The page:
The Function of Criticism
It is curious and interesting to find our younger men of letters actively concerned with the present condition of literary criticism. This is a novel preoccupation for them and one which is, we believe, symptomatic of a general hesitancy and expectation. In the world of letters everything is a little up in the air, volatile and uncrystallised. It is a world of rejections and velleities; in spite of outward similarities, a strangely different world from that of half a dozen years ago. Then one had a tolerable certainty that the new star, if the new star was to appear, would burst upon our vision in the shape of a novel. To-day we feel it might be anything. The cloud no bigger than a man's hand might even be, like Trigorin's in 'The Sea-gull,' like a piano; it has no predetermined form.
This sense of incalculability, which has been aroused by the prodigious literary efflorescence of late years, reacts upon its cause; and the reaction tends by many different paths to express itself finally in the ventilation of problems that hinge about criticism. There is a general feeling that the growth of the young plant has been too luxuriant; a desire to have it vigorously pruned by a capable gardener, in order that its strength may be gathered together to produce a more perfect fruit. There is also a sense that if the lusus naturæ, the writer of genius, were to appear, there ought to be a person or an organisation capable of recognising him, however unexpected his scent or the shape of his leaves. Both these tasks fall upon criticism. The younger generation looks round a little apprehensively to see if there is a gardener whom it can trust, and decides, perhaps a little prematurely, that there is none.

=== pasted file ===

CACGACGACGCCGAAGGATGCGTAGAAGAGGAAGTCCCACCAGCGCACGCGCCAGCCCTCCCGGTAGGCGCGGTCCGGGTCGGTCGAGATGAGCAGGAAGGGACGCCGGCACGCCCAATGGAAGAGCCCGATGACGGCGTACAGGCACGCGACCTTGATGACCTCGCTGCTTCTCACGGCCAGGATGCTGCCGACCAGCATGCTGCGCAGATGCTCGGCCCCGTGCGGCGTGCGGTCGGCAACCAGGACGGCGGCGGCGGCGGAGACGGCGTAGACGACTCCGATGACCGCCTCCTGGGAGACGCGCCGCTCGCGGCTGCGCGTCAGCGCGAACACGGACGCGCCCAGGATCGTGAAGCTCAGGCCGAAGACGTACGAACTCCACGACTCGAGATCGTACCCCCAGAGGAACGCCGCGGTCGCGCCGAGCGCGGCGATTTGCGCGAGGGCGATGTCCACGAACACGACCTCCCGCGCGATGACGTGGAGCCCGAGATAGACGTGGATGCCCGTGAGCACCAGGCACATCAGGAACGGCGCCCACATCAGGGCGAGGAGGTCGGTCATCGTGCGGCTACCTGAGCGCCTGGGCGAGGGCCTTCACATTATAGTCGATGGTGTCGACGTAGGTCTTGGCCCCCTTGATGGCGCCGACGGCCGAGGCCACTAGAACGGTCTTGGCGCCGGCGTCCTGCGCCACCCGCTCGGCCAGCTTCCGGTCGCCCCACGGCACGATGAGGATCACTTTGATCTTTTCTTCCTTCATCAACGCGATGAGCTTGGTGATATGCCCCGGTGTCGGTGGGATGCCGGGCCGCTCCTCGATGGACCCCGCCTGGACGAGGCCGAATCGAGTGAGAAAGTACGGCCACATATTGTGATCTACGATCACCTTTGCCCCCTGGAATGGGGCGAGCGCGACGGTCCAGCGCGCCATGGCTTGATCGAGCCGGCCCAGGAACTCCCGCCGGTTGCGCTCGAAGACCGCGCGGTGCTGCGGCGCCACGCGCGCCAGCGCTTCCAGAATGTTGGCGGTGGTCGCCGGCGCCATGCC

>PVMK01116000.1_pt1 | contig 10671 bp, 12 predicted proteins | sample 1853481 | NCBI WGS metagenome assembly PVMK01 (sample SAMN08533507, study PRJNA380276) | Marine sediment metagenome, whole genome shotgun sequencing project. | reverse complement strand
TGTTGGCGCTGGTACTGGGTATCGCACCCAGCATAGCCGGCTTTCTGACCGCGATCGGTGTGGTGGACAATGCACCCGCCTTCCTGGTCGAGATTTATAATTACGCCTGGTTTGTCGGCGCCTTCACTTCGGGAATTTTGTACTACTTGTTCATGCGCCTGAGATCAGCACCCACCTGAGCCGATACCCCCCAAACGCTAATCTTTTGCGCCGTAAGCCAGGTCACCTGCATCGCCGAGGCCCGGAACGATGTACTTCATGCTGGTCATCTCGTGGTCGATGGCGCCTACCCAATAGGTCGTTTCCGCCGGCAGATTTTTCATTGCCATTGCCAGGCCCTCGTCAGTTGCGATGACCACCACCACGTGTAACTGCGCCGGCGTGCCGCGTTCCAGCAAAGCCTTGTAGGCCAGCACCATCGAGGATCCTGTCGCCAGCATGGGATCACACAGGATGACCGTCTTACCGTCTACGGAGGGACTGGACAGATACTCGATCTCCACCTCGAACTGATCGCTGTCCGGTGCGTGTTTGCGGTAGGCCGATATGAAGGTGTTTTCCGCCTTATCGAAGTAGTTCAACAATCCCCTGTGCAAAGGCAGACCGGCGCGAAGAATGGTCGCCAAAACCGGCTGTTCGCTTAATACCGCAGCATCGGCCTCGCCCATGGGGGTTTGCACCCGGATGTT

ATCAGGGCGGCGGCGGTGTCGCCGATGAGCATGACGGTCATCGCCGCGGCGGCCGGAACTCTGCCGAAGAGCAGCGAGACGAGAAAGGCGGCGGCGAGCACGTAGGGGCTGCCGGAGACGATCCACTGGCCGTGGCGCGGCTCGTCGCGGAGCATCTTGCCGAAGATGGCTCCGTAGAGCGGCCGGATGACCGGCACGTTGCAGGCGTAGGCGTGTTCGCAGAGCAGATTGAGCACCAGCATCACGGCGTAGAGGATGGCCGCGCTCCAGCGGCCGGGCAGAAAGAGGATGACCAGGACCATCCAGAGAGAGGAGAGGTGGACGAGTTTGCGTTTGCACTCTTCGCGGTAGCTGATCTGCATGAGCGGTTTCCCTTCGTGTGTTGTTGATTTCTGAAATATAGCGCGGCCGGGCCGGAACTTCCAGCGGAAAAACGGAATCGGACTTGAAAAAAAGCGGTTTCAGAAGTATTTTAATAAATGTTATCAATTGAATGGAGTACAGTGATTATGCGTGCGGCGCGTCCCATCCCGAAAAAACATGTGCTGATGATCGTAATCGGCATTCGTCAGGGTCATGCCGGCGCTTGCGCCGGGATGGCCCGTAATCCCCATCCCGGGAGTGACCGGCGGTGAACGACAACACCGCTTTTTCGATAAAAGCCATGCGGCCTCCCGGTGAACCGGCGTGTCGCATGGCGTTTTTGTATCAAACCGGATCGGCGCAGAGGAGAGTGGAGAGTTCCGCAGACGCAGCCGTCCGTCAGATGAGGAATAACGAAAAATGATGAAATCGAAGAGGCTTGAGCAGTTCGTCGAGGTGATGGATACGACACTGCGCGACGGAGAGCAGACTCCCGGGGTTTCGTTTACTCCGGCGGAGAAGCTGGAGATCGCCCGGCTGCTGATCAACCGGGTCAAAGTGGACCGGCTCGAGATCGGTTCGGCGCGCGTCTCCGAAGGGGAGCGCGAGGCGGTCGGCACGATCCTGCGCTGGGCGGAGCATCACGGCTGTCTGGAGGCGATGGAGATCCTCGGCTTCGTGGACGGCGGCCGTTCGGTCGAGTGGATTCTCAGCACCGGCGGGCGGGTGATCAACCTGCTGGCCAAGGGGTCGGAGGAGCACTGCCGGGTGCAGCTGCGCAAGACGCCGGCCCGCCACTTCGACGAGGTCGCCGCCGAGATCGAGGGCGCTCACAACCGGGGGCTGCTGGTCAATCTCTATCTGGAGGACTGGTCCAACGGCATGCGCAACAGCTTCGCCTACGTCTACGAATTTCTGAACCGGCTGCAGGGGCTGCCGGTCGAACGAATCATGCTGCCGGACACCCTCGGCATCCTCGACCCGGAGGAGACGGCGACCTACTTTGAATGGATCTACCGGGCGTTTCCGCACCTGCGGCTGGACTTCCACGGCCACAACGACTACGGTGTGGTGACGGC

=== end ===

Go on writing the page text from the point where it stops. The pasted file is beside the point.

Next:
There is reviewing but no criticism, says one icy voice that we have learned to respect. There are pontiffs and potential pontiffs, but no critics, says another disrespectful young man. Oh, for some more Scotch Reviewers to settle the hash of our English bards, sighs a third. And the London Mercury, after whetting our appetite by announcing that it proposed to restore the standards of authoritative criticism, still leaves us a little in the dark as to what these standards are. Mr T.S. Eliot deals more kindly, if more frigidly, with us in the Monthly Chapbook. There are, he says, three kinds of criticism—the historical, the philosophic, and the purely literary.
'Every form of genuine criticism is directed towards creation. The historical or philosophic critic of poetry is criticising poetry in order to create a history or a philosophy; the poetic critic is criticising poetry in order to create poetry.'
These separate and distinct kinds, he considers, are but rarely found to-day, even in a fragmentary form; where they do exist, they are almost invariably mingled in an inextricable confusion.
Whether we agree or not with the general condemnation of reviewing implicit in this survey of the situation, or with the division of criticism itself, we have every reason to be grateful to Mr Eliot for disentangling the problem for us....